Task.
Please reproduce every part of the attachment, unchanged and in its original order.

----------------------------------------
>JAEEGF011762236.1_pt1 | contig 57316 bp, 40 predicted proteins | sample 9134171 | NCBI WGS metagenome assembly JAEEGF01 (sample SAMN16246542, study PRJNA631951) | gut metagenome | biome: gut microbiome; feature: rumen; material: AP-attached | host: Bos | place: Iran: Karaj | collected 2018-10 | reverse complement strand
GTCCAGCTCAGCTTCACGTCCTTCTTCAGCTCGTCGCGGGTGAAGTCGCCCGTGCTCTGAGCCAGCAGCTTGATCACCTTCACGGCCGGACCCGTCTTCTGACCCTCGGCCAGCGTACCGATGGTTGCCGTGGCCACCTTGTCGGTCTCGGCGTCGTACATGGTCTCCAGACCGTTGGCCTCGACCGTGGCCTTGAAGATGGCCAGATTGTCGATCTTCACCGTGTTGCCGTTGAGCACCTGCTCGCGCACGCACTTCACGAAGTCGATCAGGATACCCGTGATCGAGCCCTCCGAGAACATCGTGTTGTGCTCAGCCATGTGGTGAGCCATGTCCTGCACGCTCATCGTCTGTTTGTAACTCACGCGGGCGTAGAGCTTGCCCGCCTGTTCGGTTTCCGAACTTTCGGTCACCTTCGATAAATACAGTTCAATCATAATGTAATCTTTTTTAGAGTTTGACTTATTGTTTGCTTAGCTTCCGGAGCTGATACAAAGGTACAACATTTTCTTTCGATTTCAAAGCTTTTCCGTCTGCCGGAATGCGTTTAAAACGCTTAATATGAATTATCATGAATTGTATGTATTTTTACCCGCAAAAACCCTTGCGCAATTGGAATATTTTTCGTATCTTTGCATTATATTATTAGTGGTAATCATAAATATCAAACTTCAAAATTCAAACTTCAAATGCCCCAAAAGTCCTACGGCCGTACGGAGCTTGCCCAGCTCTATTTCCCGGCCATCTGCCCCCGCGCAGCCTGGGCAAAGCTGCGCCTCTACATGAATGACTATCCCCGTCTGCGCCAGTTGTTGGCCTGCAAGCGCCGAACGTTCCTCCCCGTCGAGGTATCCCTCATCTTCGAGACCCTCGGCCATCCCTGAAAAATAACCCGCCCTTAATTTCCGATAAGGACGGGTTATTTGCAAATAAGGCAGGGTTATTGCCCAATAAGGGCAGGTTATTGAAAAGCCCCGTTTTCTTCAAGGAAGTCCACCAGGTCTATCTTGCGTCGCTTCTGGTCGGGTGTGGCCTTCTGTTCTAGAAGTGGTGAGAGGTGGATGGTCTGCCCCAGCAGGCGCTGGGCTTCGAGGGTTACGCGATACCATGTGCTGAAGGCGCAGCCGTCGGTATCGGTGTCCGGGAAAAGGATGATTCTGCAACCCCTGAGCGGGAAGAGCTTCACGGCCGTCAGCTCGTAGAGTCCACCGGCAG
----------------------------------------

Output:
>JAEEGF011762236.1_pt1 | contig 57316 bp, 40 predicted proteins | sample 9134171 | NCBI WGS metagenome assembly JAEEGF01 (sample SAMN16246542, study PRJNA631951) | gut metagenome | biome: gut microbiome; feature: rumen; material: AP-attached | host: Bos | place: Iran: Karaj | collected 2018-10 | reverse complement strand
GTCCAGCTCAGCTTCACGTCCTTCTTCAGCTCGTCGCGGGTGAAGTCGCCCGTGCTCTGAGCCAGCAGCTTGATCACCTTCACGGCCGGACCCGTCTTCTGACCCTCGGCCAGCGTACCGATGGTTGCCGTGGCCACCTTGTCGGTCTCGGCGTCGTACATGGTCTCCAGACCGTTGGCCTCGACCGTGGCCTTGAAGATGGCCAGATTGTCGATCTTCACCGTGTTGCCGTTGAGCACCTGCTCGCGCACGCACTTCACGAAGTCGATCAGGATACCCGTGATCGAGCCCTCCGAGAACATCGTGTTGTGCTCAGCCATGTGGTGAGCCATGTCCTGCACGCTCATCGTCTGTTTGTAACTCACGCGGGCGTAGAGCTTGCCCGCCTGTTCGGTTTCCGAACTTTCGGTCACCTTCGATAAATACAGTTCAATCATAATGTAATCTTTTTTAGAGTTTGACTTATTGTTTGCTTAGCTTCCGGAGCTGATACAAAGGTACAACATTTTCTTTCGATTTCAAAGCTTTTCCGTCTGCCGGAATGCGTTTAAAACGCTTAATATGAATTATCATGAATTGTATGTATTTTTACCCGCAAAAACCCTTGCGCAATTGGAATATTTTTCGTATCTTTGCATTATATTATTAGTGGTAATCATAAATATCAAACTTCAAAATTCAAACTTCAAATGCCCCAAAAGTCCTACGGCCGTACGGAGCTTGCCCAGCTCTATTTCCCGGCCATCTGCCCCCGCGCAGCCTGGGCAAAGCTGCGCCTCTACATGAATGACTATCCCCGTCTGCGCCAGTTGTTGGCCTGCAAGCGCCGAACGTTCCTCCCCGTCGAGGTATCCCTCATCTTCGAGACCCTCGGCCATCCCTGAAAAATAACCCGCCCTTAATTTCCGATAAGGACGGGTTATTTGCAAATAAGGCAGGGTTATTGCCCAATAAGGGCAGGTTATTGAAAAGCCCCGTTTTCTTCAAGGAAGTCCACCAGGTCTATCTTGCGTCGCTTCTGGTCGGGTGTGGCCTTCTGTTCTAGAAGTGGTGAGAGGTGGATGGTCTGCCCCAGCAGGCGCTGGGCTTCGAGGGTTACGCGATACCATGTGCTGAAGGCGCAGCCGTCGGTATCGGTGTCCGGGAAAAGGATGATTCTGCAACCCCTGAGCGGGAAGAGCTTCACGGCCGTCAGCTCGTAGAGTCCACCGGCAG